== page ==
LAS VEGAS — In a local and national housing market already rife with challenges — particularly soaring costs amid low, low supply — another issue is primed to further drag down people’s ability to buy homes: rising interest rates.
The Federal Reserve’s interest rate hike announced Wednesday played out in real time at the National Association of Real Estate Editor’s conference in Las Vegas. Speaker Joseph Nahas, chairman of international real estate advisory group, the Counselors of Real Estate, announced in the morning that the Fed was likely to hike benchmark rates to 2 percent, up from 1.75 percent. A few hours later, Taylor Marr, a senior economist with Seattle-based real estate brokerage Redfin, took the stage to say the new rate had been confirmed. That federal benchmark increase sets the stage for higher mortgage rates across the country.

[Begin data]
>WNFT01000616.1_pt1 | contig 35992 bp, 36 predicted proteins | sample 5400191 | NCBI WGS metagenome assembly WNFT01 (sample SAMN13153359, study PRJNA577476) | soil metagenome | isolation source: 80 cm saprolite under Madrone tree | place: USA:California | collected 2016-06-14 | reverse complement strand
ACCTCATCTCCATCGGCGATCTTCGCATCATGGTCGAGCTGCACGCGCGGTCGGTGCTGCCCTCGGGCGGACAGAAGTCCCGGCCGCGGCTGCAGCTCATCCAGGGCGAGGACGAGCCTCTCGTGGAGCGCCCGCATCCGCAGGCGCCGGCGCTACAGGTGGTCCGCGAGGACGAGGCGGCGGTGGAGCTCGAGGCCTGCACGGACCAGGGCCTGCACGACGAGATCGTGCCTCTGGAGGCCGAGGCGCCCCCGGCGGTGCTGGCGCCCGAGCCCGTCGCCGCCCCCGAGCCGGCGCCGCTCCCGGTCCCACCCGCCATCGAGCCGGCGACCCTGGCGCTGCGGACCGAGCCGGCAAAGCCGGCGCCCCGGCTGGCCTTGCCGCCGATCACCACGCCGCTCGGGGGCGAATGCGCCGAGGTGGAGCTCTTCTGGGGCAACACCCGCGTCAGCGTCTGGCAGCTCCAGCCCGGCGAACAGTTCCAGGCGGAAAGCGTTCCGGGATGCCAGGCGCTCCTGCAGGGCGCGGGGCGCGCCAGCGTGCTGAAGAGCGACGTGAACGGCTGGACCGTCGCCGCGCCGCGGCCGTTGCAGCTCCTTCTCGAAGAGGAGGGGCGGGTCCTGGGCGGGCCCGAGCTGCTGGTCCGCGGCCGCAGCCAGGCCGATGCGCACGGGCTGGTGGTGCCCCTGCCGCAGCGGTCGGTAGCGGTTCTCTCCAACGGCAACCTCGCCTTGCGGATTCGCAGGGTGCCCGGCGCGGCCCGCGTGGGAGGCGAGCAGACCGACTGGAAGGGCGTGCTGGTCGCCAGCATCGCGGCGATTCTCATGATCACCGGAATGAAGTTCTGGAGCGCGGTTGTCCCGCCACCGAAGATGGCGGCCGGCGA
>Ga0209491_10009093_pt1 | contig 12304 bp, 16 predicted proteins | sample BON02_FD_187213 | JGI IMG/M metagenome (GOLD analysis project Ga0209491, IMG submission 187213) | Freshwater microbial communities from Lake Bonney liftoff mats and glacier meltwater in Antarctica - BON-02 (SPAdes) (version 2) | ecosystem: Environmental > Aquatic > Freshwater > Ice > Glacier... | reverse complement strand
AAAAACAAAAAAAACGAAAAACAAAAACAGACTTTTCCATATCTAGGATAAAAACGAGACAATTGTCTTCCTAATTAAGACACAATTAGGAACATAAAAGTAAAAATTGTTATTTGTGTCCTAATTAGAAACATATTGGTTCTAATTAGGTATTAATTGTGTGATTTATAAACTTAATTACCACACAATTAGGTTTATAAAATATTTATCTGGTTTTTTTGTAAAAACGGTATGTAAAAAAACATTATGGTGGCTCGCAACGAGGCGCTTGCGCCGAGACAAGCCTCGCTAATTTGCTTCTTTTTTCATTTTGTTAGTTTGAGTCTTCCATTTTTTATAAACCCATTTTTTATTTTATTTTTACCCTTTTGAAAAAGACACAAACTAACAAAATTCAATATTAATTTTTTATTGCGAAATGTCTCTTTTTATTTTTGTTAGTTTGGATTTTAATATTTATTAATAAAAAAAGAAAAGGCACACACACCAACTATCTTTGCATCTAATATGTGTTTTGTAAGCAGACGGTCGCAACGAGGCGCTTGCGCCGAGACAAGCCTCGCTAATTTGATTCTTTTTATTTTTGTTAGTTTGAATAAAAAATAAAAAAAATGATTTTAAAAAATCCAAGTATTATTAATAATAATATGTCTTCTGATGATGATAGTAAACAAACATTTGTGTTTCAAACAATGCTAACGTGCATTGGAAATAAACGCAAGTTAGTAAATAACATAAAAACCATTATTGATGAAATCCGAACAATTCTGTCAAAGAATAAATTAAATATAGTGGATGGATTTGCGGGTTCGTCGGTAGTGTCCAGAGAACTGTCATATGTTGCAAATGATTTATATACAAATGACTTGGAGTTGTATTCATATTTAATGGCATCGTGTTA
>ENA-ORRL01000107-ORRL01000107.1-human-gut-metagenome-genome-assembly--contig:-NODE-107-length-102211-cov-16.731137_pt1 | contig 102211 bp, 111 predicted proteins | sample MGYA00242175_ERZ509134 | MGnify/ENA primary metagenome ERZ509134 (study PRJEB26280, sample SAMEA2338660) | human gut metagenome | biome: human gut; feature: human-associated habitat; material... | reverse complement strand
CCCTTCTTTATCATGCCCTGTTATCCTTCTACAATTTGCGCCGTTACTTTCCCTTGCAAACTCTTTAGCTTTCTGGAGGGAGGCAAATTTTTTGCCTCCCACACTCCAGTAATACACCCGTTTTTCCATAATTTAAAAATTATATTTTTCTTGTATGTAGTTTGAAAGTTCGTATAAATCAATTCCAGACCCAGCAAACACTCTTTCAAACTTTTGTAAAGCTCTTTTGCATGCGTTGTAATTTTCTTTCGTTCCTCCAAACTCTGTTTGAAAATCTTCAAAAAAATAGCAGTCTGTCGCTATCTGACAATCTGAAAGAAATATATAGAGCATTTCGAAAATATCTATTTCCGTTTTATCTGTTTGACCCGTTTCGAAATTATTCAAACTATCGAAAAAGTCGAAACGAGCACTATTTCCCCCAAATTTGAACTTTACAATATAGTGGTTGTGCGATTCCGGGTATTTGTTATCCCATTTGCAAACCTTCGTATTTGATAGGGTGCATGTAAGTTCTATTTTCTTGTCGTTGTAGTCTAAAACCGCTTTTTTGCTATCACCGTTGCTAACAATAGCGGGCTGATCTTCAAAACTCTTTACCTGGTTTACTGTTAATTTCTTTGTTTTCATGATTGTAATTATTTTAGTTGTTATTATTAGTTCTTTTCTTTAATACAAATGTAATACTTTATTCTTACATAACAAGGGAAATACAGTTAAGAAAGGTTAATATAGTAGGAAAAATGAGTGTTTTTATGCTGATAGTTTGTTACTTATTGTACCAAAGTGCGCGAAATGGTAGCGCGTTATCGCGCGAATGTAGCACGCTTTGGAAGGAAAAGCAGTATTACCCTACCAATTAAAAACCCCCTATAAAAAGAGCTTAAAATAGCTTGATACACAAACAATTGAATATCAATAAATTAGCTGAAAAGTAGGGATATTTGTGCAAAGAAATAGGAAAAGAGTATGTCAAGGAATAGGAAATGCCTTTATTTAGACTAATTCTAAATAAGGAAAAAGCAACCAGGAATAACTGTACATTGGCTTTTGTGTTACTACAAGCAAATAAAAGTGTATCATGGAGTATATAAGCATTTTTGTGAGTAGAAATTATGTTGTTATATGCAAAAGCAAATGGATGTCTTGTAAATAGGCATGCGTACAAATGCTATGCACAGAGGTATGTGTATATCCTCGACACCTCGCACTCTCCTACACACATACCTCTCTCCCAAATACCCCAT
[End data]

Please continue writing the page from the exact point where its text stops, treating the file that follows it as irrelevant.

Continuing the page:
What does that mean for homebuyers? Nahas’ group, in its annual list of issues facing the national real estate market, ranked interest rates and the economy as the No. 1 short-term challenge. Higher rates stand to make the nation’s affordability crisis even worse by making mortgages less affordable, the Counselors argue.
“It may be painful in the short run. We may have a slower number of new home purchases or resales due to higher mortgages rates but inflation wont get out of control and the economy will continue to grow at a moderate pace as opposed to and overheated pace,” Nahas said of the Fed’s thinking.
Redfin surveyed 4,000 prospective homebuyers across the country late last year about what they might do if average mortgage rates went over 5 percent after years of hovering around 3 percent. One in five responded they would speed up their timeline to buy.
“There is this pressure to hurry up and buy before rates rise before they can …read more
Source:: The Denver Post – Business